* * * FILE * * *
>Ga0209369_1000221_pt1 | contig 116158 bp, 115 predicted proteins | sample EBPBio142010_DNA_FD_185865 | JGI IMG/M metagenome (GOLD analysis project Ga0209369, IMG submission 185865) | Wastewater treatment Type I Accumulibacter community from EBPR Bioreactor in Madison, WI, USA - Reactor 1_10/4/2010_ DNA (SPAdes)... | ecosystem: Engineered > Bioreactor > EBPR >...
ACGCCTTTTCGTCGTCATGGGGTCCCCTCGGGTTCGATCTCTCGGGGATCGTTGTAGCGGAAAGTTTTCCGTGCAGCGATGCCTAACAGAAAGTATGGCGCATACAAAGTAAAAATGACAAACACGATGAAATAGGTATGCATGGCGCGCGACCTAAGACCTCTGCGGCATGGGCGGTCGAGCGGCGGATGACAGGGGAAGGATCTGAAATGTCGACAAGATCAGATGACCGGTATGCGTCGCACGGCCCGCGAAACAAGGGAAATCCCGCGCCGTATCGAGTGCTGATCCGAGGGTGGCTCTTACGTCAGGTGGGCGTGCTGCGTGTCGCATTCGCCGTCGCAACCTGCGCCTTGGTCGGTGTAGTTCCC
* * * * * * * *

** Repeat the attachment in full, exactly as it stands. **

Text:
>Ga0209369_1000221_pt1 | contig 116158 bp, 115 predicted proteins | sample EBPBio142010_DNA_FD_185865 | JGI IMG/M metagenome (GOLD analysis project Ga0209369, IMG submission 185865) | Wastewater treatment Type I Accumulibacter community from EBPR Bioreactor in Madison, WI, USA - Reactor 1_10/4/2010_ DNA (SPAdes)... | ecosystem: Engineered > Bioreactor > EBPR >...
ACGCCTTTTCGTCGTCATGGGGTCCCCTCGGGTTCGATCTCTCGGGGATCGTTGTAGCGGAAAGTTTTCCGTGCAGCGATGCCTAACAGAAAGTATGGCGCATACAAAGTAAAAATGACAAACACGATGAAATAGGTATGCATGGCGCGCGACCTAAGACCTCTGCGGCATGGGCGGTCGAGCGGCGGATGACAGGGGAAGGATCTGAAATGTCGACAAGATCAGATGACCGGTATGCGTCGCACGGCCCGCGAAACAAGGGAAATCCCGCGCCGTATCGAGTGCTGATCCGAGGGTGGCTCTTACGTCAGGTGGGCGTGCTGCGTGTCGCATTCGCCGTCGCAACCTGCGCCTTGGTCGGTGTAGTTCCC